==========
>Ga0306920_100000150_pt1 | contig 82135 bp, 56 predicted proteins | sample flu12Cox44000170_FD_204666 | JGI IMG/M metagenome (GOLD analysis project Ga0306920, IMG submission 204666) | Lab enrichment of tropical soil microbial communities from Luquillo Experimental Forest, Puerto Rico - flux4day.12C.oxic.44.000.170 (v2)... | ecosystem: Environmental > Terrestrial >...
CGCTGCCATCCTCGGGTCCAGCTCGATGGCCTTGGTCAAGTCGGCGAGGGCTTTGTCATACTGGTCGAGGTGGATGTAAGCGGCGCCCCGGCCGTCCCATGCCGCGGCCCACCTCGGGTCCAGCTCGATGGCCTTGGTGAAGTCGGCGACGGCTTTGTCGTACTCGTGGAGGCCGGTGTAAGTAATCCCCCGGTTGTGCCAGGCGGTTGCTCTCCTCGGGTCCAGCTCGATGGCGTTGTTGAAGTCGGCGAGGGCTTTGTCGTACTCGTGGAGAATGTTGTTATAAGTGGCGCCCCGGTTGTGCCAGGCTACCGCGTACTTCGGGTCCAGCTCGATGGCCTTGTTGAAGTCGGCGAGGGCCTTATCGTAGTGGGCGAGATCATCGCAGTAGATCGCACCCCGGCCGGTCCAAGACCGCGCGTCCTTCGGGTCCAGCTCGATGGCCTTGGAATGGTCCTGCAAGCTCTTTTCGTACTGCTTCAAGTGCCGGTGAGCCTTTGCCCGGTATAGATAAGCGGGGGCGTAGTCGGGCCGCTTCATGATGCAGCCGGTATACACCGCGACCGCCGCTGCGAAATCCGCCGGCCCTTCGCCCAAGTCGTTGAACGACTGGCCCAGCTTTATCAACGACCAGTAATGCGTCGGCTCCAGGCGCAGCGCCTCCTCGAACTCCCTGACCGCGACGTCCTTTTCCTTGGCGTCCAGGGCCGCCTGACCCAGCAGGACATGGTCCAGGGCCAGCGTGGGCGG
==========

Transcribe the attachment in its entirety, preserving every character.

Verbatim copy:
>Ga0306920_100000150_pt1 | contig 82135 bp, 56 predicted proteins | sample flu12Cox44000170_FD_204666 | JGI IMG/M metagenome (GOLD analysis project Ga0306920, IMG submission 204666) | Lab enrichment of tropical soil microbial communities from Luquillo Experimental Forest, Puerto Rico - flux4day.12C.oxic.44.000.170 (v2)... | ecosystem: Environmental > Terrestrial >...
CGCTGCCATCCTCGGGTCCAGCTCGATGGCCTTGGTCAAGTCGGCGAGGGCTTTGTCATACTGGTCGAGGTGGATGTAAGCGGCGCCCCGGCCGTCCCATGCCGCGGCCCACCTCGGGTCCAGCTCGATGGCCTTGGTGAAGTCGGCGACGGCTTTGTCGTACTCGTGGAGGCCGGTGTAAGTAATCCCCCGGTTGTGCCAGGCGGTTGCTCTCCTCGGGTCCAGCTCGATGGCGTTGTTGAAGTCGGCGAGGGCTTTGTCGTACTCGTGGAGAATGTTGTTATAAGTGGCGCCCCGGTTGTGCCAGGCTACCGCGTACTTCGGGTCCAGCTCGATGGCCTTGTTGAAGTCGGCGAGGGCCTTATCGTAGTGGGCGAGATCATCGCAGTAGATCGCACCCCGGCCGGTCCAAGACCGCGCGTCCTTCGGGTCCAGCTCGATGGCCTTGGAATGGTCCTGCAAGCTCTTTTCGTACTGCTTCAAGTGCCGGTGAGCCTTTGCCCGGTATAGATAAGCGGGGGCGTAGTCGGGCCGCTTCATGATGCAGCCGGTATACACCGCGACCGCCGCTGCGAAATCCGCCGGCCCTTCGCCCAAGTCGTTGAACGACTGGCCCAGCTTTATCAACGACCAGTAATGCGTCGGCTCCAGGCGCAGCGCCTCCTCGAACTCCCTGACCGCGACGTCCTTTTCCTTGGCGTCCAGGGCCGCCTGACCCAGCAGGACATGGTCCAGGGCCAGCGTGGGCGG